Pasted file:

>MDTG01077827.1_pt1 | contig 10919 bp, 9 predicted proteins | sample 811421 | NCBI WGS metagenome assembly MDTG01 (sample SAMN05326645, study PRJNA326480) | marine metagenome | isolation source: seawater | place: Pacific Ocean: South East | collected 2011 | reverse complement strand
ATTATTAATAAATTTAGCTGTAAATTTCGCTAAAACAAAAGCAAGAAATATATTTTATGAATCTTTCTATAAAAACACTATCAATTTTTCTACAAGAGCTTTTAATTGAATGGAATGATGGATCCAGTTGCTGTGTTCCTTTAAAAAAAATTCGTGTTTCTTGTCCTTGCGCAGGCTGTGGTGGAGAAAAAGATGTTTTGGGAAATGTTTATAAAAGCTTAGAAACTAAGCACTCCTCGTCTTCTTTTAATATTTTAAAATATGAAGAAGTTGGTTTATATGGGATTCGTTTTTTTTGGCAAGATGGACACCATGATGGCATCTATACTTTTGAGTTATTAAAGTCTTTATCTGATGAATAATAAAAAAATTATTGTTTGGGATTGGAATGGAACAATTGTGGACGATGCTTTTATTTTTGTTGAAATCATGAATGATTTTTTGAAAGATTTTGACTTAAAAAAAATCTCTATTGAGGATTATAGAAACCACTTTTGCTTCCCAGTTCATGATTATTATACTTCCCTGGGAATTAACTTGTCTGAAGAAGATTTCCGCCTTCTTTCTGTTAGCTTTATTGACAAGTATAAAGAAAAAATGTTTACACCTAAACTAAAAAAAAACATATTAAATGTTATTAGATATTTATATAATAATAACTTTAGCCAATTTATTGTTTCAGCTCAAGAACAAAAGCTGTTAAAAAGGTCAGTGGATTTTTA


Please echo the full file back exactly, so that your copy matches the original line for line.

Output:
>MDTG01077827.1_pt1 | contig 10919 bp, 9 predicted proteins | sample 811421 | NCBI WGS metagenome assembly MDTG01 (sample SAMN05326645, study PRJNA326480) | marine metagenome | isolation source: seawater | place: Pacific Ocean: South East | collected 2011 | reverse complement strand
ATTATTAATAAATTTAGCTGTAAATTTCGCTAAAACAAAAGCAAGAAATATATTTTATGAATCTTTCTATAAAAACACTATCAATTTTTCTACAAGAGCTTTTAATTGAATGGAATGATGGATCCAGTTGCTGTGTTCCTTTAAAAAAAATTCGTGTTTCTTGTCCTTGCGCAGGCTGTGGTGGAGAAAAAGATGTTTTGGGAAATGTTTATAAAAGCTTAGAAACTAAGCACTCCTCGTCTTCTTTTAATATTTTAAAATATGAAGAAGTTGGTTTATATGGGATTCGTTTTTTTTGGCAAGATGGACACCATGATGGCATCTATACTTTTGAGTTATTAAAGTCTTTATCTGATGAATAATAAAAAAATTATTGTTTGGGATTGGAATGGAACAATTGTGGACGATGCTTTTATTTTTGTTGAAATCATGAATGATTTTTTGAAAGATTTTGACTTAAAAAAAATCTCTATTGAGGATTATAGAAACCACTTTTGCTTCCCAGTTCATGATTATTATACTTCCCTGGGAATTAACTTGTCTGAAGAAGATTTCCGCCTTCTTTCTGTTAGCTTTATTGACAAGTATAAAGAAAAAATGTTTACACCTAAACTAAAAAAAAACATATTAAATGTTATTAGATATTTATATAATAATAACTTTAGCCAATTTATTGTTTCAGCTCAAGAACAAAAGCTGTTAAAAAGGTCAGTGGATTTTTA